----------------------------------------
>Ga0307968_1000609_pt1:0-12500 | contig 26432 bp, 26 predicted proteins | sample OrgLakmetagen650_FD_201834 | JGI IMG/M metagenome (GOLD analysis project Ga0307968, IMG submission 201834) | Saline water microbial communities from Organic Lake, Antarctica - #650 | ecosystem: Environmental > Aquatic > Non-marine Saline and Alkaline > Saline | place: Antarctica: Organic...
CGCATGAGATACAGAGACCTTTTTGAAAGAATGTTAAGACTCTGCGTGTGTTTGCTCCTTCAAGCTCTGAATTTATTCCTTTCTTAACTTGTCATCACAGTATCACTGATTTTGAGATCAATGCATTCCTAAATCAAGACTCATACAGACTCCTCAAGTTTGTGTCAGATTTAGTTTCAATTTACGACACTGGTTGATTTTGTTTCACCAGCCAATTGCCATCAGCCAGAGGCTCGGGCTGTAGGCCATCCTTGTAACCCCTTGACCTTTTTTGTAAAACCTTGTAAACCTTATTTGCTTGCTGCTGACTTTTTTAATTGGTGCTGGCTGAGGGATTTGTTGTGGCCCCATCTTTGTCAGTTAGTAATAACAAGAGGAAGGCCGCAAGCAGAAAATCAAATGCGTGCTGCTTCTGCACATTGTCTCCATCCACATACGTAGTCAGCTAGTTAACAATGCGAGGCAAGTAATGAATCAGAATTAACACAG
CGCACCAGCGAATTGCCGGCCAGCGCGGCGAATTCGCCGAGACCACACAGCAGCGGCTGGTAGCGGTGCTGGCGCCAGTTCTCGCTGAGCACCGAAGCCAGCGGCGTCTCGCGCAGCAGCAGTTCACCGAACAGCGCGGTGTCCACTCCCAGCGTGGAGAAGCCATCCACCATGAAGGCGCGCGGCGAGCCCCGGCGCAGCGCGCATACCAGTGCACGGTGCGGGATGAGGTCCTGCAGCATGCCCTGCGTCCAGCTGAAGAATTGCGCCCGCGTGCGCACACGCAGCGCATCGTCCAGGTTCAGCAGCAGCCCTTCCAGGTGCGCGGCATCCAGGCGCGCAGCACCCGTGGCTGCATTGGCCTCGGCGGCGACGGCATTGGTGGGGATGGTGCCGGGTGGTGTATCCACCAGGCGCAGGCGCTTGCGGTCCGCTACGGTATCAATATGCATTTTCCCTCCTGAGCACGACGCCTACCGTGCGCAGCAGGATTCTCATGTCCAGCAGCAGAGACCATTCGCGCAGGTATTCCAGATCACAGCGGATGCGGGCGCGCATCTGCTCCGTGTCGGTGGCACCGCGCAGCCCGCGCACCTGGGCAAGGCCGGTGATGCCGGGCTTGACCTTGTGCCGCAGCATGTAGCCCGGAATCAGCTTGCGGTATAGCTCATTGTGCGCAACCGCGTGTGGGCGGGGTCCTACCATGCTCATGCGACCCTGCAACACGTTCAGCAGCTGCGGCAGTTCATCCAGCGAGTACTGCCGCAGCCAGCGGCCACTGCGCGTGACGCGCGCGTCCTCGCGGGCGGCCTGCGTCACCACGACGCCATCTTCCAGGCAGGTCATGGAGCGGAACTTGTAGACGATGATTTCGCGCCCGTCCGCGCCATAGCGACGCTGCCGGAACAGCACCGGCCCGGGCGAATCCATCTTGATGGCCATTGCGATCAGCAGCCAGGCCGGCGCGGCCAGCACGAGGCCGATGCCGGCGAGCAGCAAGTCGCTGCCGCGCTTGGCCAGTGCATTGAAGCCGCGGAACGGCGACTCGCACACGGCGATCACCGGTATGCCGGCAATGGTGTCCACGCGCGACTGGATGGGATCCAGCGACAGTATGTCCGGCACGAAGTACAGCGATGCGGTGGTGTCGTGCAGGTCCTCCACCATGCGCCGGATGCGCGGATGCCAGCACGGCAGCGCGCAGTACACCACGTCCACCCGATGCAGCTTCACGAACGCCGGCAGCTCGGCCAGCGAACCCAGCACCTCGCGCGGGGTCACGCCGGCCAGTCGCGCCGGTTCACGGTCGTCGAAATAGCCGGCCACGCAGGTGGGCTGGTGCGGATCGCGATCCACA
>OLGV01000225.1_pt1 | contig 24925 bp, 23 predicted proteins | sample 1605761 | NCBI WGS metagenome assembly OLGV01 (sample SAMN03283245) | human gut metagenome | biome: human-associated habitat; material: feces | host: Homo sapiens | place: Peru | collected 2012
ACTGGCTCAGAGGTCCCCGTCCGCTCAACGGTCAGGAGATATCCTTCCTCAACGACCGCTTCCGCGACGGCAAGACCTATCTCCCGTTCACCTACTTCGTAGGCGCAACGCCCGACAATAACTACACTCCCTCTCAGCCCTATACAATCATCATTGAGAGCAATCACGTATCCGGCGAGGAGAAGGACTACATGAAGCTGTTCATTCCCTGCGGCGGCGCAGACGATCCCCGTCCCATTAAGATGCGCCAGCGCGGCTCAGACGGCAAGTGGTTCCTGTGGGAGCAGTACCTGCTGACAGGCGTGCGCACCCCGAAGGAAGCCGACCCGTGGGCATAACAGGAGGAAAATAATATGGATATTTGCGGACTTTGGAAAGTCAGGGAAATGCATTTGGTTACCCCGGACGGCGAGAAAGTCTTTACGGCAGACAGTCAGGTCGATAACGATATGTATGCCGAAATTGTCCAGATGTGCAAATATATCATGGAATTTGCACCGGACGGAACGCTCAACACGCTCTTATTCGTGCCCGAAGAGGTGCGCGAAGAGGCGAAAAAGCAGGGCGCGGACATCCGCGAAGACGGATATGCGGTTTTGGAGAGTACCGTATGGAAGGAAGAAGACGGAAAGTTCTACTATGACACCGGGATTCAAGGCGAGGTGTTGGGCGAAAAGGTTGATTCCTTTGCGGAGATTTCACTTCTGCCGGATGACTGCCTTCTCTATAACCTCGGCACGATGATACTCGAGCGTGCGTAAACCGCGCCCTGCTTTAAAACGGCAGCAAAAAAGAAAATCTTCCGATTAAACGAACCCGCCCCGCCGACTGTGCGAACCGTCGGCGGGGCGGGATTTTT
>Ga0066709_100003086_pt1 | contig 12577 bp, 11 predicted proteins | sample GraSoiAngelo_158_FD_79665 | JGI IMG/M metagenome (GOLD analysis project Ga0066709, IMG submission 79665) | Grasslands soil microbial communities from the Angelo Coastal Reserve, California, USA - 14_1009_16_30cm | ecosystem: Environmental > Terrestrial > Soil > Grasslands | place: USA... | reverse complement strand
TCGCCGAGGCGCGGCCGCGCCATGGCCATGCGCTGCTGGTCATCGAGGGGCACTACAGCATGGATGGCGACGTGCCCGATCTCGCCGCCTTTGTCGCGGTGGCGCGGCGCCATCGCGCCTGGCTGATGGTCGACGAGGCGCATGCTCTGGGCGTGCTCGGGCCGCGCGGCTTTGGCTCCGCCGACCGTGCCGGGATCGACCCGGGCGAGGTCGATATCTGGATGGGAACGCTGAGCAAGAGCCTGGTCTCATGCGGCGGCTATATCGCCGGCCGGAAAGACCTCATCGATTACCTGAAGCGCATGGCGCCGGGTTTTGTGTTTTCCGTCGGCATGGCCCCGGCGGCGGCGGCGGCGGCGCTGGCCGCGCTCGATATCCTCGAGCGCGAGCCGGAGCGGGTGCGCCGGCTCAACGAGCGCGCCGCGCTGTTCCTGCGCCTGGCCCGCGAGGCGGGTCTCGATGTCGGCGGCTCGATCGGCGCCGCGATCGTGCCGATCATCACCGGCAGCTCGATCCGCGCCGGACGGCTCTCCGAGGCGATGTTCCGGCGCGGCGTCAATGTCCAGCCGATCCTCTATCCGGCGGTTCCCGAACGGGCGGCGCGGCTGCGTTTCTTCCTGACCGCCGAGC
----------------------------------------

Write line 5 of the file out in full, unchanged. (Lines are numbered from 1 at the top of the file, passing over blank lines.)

ACTGGCTCAGAGGTCCCCGTCCGCTCAACGGTCAGGAGATATCCTTCCTCAACGACCGCTTCCGCGACGGCAAGACCTATCTCCCGTTCACCTACTTCGTAGGCGCAACGCCCGACAATAACTACACTCCCTCTCAGCCCTATACAATCATCATTGAGAGCAATCACGTATCCGGCGAGGAGAAGGACTACATGAAGCTGTTCATTCCCTGCGGCGGCGCAGACGATCCCCGTCCCATTAAGATGCGCCAGCGCGGCTCAGACGGCAAGTGGTTCCTGTGGGAGCAGTACCTGCTGACAGGCGTGCGCACCCCGAAGGAAGCCGACCCGTGGGCATAACAGGAGGAAAATAATATGGATATTTGCGGACTTTGGAAAGTCAGGGAAATGCATTTGGTTACCCCGGACGGCGAGAAAGTCTTTACGGCAGACAGTCAGGTCGATAACGATATGTATGCCGAAATTGTCCAGATGTGCAAATATATCATGGAATTTGCACCGGACGGAACGCTCAACACGCTCTTATTCGTGCCCGAAGAGGTGCGCGAAGAGGCGAAAAAGCAGGGCGCGGACATCCGCGAAGACGGATATGCGGTTTTGGAGAGTACCGTATGGAAGGAAGAAGACGGAAAGTTCTACTATGACACCGGGATTCAAGGCGAGGTGTTGGGCGAAAAGGTTGATTCCTTTGCGGAGATTTCACTTCTGCCGGATGACTGCCTTCTCTATAACCTCGGCACGATGATACTCGAGCGTGCGTAAACCGCGCCCTGCTTTAAAACGGCAGCAAAAAAGAAAATCTTCCGATTAAACGAACCCGCCCCGCCGACTGTGCGAACCGTCGGCGGGGCGGGATTTTT